Researchers use nanotech to make cancer 3M times more detectable

Princeton scientists fine-tune test for early-stage cancer, Alzheimer's disease

By , Computerworld |  Hardware, health care, nanotechnology

Scientists at Princeton University say they have used nanotechnology to make tests to detect diseases, like
cancer and Alzheimer's disease, 3 million times more sensitive.

That means what researchers are calling a breakthrough in nanotechnology and medicine could enable doctors to
detect these illnesses at much earlier stages, when they are more treatable.

"This advance opens many new and exciting opportunities ... in disease early detection and treatment," said Stephen Chou, a Princeton engineering
professor, who led the research team. "You can have very early detection with our approach."

Princeton researchers used nanotechnology
to improve a biological test called an immunoassay, which measures the concentration of a substance in a body fluid
sample, and is used to find markers for cancers and Alzheimer's, in patients. The test produces a fluorescent glow
when the disease is detected. The stronger the presence of the disease, the brighter the test glows.

However, if only faint, early-stage, traces of the disease are present, the glow can't be detected and the
disease could be missed.

The Princeton researchers used nanotechnology to amplify the fluorescence, which gave them a 3-million-fold
improvement in detection. It means the test now can detect disease with 3 million times fewer disease biomarkers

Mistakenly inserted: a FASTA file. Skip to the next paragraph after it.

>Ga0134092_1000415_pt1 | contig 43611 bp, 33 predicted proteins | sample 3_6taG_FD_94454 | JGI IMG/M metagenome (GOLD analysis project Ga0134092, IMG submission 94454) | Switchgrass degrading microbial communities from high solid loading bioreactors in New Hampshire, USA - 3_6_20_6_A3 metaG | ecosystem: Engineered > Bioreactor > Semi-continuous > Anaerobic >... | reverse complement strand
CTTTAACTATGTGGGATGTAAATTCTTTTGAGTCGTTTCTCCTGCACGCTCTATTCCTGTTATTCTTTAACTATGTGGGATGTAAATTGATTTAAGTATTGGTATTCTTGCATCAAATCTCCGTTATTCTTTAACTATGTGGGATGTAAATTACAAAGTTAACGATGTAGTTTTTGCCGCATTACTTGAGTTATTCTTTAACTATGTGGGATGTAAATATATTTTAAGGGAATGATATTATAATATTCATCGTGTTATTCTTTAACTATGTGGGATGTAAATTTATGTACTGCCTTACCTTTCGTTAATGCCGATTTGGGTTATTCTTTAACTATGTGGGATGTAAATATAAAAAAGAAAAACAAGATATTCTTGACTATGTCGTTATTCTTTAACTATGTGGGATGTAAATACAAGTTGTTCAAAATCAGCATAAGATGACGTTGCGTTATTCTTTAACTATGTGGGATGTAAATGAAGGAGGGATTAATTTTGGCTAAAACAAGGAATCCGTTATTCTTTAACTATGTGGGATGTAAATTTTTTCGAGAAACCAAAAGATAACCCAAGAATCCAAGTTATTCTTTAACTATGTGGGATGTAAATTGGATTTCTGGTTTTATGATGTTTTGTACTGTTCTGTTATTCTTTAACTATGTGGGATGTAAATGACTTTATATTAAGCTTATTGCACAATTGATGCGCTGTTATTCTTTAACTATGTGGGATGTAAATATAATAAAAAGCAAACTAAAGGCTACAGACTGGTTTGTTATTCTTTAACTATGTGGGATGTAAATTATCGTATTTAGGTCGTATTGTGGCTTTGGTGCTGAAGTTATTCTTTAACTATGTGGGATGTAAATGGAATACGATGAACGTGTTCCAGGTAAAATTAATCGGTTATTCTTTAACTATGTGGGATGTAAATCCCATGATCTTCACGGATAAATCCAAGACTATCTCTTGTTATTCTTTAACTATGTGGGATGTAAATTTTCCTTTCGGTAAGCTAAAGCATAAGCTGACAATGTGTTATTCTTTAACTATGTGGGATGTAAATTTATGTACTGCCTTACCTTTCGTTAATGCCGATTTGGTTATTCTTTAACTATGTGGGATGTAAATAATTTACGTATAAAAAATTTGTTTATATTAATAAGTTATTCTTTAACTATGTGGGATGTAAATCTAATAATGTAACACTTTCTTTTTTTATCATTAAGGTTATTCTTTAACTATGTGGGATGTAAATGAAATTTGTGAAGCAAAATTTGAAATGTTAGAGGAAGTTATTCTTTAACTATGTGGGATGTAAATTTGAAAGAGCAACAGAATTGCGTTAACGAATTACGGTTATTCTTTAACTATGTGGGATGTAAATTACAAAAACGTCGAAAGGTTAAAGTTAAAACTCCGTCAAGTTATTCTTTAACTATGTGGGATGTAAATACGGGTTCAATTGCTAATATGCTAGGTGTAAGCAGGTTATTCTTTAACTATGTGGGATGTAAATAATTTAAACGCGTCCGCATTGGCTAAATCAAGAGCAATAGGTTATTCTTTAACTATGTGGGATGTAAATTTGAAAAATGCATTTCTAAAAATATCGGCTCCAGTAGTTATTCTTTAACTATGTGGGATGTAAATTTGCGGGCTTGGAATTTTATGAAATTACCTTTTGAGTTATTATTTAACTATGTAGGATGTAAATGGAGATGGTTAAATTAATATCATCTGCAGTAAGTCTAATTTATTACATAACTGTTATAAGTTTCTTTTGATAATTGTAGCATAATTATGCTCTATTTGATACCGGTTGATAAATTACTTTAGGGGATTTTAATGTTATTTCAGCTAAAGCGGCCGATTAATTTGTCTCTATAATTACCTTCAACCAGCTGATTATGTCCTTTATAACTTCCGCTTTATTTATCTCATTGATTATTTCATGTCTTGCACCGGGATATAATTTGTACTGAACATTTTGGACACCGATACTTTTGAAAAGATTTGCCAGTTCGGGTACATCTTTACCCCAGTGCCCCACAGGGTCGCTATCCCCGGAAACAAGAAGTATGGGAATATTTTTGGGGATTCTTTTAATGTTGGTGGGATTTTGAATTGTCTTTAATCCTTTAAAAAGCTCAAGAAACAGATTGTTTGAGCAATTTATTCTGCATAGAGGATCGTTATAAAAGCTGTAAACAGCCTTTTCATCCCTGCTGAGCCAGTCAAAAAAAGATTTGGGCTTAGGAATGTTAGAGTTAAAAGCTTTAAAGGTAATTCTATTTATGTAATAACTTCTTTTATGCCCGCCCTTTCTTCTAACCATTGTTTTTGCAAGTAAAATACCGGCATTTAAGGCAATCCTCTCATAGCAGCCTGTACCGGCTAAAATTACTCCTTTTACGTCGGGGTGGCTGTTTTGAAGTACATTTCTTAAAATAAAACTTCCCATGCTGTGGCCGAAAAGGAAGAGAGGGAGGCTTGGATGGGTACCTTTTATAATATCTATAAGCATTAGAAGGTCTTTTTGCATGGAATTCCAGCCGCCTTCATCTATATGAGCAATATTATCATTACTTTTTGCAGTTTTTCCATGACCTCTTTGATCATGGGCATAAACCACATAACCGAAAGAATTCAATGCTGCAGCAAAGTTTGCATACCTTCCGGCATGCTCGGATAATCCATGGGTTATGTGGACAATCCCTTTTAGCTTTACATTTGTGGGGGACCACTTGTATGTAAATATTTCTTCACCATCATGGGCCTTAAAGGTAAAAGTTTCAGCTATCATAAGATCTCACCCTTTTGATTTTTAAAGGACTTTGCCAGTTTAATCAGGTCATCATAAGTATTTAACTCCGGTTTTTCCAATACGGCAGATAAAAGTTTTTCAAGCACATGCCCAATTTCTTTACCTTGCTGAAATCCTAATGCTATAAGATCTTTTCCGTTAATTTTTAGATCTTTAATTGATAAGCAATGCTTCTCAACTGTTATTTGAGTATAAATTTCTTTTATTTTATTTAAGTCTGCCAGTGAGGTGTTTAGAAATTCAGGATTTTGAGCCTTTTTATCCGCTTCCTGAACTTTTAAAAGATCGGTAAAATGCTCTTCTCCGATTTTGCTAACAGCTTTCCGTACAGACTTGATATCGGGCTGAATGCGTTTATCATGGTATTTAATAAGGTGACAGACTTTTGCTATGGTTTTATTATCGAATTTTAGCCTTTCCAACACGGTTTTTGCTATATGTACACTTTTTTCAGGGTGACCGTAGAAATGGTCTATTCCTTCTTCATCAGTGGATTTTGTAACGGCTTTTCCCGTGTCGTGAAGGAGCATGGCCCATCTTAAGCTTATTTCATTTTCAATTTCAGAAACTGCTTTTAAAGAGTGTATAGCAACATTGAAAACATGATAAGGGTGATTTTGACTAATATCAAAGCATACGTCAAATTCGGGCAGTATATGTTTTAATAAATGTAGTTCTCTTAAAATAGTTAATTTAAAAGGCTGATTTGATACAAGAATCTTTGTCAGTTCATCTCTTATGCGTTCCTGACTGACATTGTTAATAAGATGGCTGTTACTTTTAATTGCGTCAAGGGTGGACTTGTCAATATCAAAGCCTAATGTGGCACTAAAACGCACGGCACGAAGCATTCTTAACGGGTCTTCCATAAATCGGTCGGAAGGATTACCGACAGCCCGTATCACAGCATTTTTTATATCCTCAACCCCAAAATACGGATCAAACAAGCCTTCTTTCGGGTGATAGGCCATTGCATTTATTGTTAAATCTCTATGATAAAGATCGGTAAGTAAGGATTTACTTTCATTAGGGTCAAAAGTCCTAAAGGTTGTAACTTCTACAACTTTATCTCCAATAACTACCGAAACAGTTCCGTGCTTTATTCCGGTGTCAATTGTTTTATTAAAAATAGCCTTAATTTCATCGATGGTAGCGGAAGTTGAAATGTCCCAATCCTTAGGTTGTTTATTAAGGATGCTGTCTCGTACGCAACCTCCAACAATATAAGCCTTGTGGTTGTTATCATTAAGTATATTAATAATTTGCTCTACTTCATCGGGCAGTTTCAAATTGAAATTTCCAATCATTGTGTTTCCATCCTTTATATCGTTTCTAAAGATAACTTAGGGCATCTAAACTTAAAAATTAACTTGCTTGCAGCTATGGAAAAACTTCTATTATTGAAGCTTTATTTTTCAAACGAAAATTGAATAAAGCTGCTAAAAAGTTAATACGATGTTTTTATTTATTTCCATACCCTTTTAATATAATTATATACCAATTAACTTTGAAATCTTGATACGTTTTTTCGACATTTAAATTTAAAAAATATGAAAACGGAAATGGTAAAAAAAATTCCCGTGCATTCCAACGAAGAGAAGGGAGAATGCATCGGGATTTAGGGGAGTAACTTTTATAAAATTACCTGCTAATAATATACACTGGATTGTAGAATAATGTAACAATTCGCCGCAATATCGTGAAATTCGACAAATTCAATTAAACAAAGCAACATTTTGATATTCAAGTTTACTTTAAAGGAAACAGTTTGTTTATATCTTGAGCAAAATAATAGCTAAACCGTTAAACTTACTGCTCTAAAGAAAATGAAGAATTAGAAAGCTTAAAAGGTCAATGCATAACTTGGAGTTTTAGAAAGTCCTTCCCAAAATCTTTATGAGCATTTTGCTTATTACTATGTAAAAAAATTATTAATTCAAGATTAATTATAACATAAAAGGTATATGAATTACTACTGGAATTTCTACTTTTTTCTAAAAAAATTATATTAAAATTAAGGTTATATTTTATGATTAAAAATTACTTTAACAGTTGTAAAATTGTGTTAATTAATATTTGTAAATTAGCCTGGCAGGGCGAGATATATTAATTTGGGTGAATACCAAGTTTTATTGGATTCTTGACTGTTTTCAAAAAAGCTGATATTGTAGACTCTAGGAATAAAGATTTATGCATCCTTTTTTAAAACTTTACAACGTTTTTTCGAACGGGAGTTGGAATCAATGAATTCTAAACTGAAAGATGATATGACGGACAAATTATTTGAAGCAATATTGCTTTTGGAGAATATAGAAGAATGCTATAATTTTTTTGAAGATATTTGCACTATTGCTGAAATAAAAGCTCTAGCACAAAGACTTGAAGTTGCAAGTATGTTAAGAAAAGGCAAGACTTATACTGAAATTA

present.

The earlier a cancer can be detected, the sooner treatment can begin, and the better chance a patient has of
survival.

The key to the breakthrough, according to Princeton's researchers, lies in a new nanomaterial they call D2PA.
The nanomaterial, which was developed in Chou's lab, consists of a thin layer of gold nanostructures surrounded by
glass pillars that are 60 nanometers in diameter. About 1,000 of the pillars can be laid side-by-side and still
only be as wide as a human hair.

Each pillar, spaced 200 nanometers apart, is capped with a gold disk. Each pillar also is speckled with even
smaller gold dots. The pillars boost the collection and transmission of light by a billion-fold, Princeton
said.

The university noted that Chou is focused on using the new technology to detect early-stage breast and prostate
cancers. He also is working with researchers at the Memorial Sloan-Kettering Cancer Center in New York to develop
tests to detect proteins associated with early stage Alzheimer's disease.


Originally published on Computerworld |  Click here to read the original story.
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